How to become a Glass and Glazing Tradesperson

Glass and glazing tradespersons cut, shape and install glass used in windows, doors and mirrors. They may also prepare and install glass used for structural purposes in residential, commercial and high-rise buildings.

Personal requirements of a Glass and Glazing Tradesperson

  • Enjoy practical work
  • Steady hands for precise work
  • Able to work at heights
  • Good eyesight (may be corrected)
  • Able to calculate and measure accurately

Education & Training for a Glass and Glazing Tradesperson

To become a glass and glazing tradesperson you usually have to complete an apprenticeship or traineeship in Glass and Glazing. Entry requirements may vary, but employers generally require Year 10. For more details, see Section 2. Ask your career adviser about the possibility of starting some of this training in school.

Duties & Tasks of a Glass and Glazing Tradesperson

Glass and glazing tradespeople may perform the following tasks:

  • interpret drawings and plans or measure the space to determine the amount of glass required
  • lay sheets of glass onto glass cutting tables and score (mark) the surface of the glass using a variety of glasscutters
  • remove excess glass with notched tools or glass pliers
  • cut, drill and notch holes in glass with diamond-tipped cutters and drills
  • remove broken glass and mirrors and prepare surfaces for reglazing
  • smooth and polish edges on a grinding or bevelling wheel
  • fit the glass using putty, chemical compounds or rubber strips into timber, steel and aluminium frames
  • assemble and secure parts of pre-made glass units, such as shop fittings, display cases and shower enclosures
  • install metal window and door frames into which glass panels are fitted, such as for shower screens and sliding doors
  • fabricate aluminium for domestic and commercial applications, and fit and install on site
  • inscribe decorative edges on glass and mirrors
  • create drawings using computer-aided design systems
  • read diagrams, drawings or specifications to determine job requirements.

Working conditions for a Glass and Glazing Tradesperson

The work falls into three areas: cutting the glass, bevelling or smoothing edges, and fitting or glazing glass into prepared openings.

Employment Opportunities for a Glass and Glazing Tradesperson

Many glass and glazing workers are employed in cities by building hardware and material suppliers, glass merchants, glaziers and glass processors. Some are self-employed and work mainly on small or domestic jobs, due to the high capital cost of equipment for commercial jobs. With experience, and sometimes further training, glass and glazing tradespeople can progress to positions of leading hand, supervisor, sales representative, estimator or management. They can also be trained in the use of high-tech specialised equipment used in the manufacture of secondary products, such as toughened and laminated safety glasses, insulated glass and coated glass. As with most building occupations, employment in this trade may depend on the level of activity in the construction and housing industries. Repair and maintenance work is always needed. Greater mechanisation, such as the use of computerised cutting machines, has reduced opportunities for glass workers but this has been offset by the increased use of glass on commercial buildings.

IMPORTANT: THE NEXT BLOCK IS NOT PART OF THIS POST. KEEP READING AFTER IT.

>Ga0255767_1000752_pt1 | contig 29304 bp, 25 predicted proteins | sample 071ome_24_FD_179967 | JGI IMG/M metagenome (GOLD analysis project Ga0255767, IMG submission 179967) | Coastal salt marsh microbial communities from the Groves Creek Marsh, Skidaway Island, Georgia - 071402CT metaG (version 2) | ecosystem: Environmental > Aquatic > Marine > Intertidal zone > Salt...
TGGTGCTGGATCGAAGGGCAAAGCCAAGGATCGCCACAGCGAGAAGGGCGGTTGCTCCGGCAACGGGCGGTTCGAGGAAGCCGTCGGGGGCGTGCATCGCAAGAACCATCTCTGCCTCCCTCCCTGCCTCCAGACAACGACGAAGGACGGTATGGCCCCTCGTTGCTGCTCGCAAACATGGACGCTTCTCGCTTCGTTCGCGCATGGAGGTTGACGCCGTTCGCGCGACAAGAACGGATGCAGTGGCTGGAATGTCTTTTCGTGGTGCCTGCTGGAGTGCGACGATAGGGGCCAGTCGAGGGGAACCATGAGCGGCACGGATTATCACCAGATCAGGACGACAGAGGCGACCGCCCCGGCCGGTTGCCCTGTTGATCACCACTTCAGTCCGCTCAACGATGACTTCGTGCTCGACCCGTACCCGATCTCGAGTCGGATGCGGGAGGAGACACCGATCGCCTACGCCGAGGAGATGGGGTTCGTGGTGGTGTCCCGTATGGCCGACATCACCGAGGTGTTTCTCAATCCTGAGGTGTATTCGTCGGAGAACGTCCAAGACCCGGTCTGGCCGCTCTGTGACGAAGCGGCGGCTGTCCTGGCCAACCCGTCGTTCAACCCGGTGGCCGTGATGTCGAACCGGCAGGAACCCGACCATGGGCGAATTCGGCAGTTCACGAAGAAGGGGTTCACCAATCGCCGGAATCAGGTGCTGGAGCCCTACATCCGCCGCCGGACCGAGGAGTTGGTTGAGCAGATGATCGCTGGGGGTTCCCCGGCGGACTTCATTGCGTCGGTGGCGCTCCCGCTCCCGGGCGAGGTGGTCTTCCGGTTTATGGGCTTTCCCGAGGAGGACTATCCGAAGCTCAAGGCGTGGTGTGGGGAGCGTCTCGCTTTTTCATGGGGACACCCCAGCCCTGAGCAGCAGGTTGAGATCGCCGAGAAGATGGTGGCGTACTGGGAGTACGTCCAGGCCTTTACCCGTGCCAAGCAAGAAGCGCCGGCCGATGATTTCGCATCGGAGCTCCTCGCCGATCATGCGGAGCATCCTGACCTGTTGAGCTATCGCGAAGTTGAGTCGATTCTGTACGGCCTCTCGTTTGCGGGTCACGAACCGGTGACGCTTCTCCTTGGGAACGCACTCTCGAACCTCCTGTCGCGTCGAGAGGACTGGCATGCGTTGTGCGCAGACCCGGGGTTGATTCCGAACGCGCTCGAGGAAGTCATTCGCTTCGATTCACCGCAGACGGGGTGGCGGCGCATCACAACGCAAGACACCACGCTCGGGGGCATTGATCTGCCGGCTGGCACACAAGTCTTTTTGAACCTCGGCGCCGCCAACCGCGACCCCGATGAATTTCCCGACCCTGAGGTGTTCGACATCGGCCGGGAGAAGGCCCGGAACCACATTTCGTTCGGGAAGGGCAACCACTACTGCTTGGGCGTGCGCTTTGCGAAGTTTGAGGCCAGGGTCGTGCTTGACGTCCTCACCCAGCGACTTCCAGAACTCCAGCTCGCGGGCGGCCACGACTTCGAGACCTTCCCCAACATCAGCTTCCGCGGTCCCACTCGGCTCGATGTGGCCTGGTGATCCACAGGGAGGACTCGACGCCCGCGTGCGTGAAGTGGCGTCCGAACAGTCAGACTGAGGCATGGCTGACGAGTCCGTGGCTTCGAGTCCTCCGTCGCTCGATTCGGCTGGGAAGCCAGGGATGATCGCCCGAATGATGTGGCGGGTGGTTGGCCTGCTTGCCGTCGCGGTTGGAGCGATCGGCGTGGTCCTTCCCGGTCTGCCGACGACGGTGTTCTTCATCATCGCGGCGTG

Specialisations:


Flat Glass Tradesperson

A flat glass tradesperson measures, cuts, finishes, fits and installs glass in windows, doors, walls, mirrors, display cabinets and other furniture.


Furniture/Millworking Tradesperson

A furniture/millworking tradesperson installs glass during assembly in prefabricated wood and metal products such as doors, window sashes, partitions and cabinets.


Glass Beveller

A glass beveller applies decorative or protective-edge treatment to glass. They bevel (smooth) edges of mirrors or other flat glass items using grinding wheels or abrasive belts. Other treatment may include drilling holes, end-notching, cut outs and finger slots.


Glass Cutter

A glass cutter cuts glass sheets by hand or machine to obtain sections of pre-described dimensions, either square or shaped, and removes blemishes.


Glass Embosser

A glass embosser engraves designs in glass by grinding, sandblasting or using acid. After the design has been made, the operator removes the residue, protective tapes and coatings, and cleans the glass.


Glass Silverer

A glass silverer selects the polish and scrubs glass for mirror making. A silvering solution is then sprayed over the surface and allowed to drain off. The mirrors are then washed, dried and coated to protect the silvering from moisture.


Glazier/Structural Glass Tradesperson

A glazier/structural glass tradesperson installs glass into prepared openings such as windows, doors, skylights and display units, or fits glass to prepared surfaces such as interior walls. This can be done in a factory environment if fitting glass into prefabricated products, or on site in the case of new construction or repair.


Leadlight Worker

A leadlight worker designs and constructs stained-glass windows, doors, partitions and decorative works of art in a variety of buildings. The glass is fitted together with strips of lead, using putty to hold the glass.

Additional Information
In some states and territories, glass and glazing tradespeople carrying out work over a specified value may need to be accredited as, or work under the supervision of, a registered building practitioner. If working on a construction site, glass and glazing tradespeople may also be required to undergo safety induction training and be issued with a Construction Induction Card (CIC).
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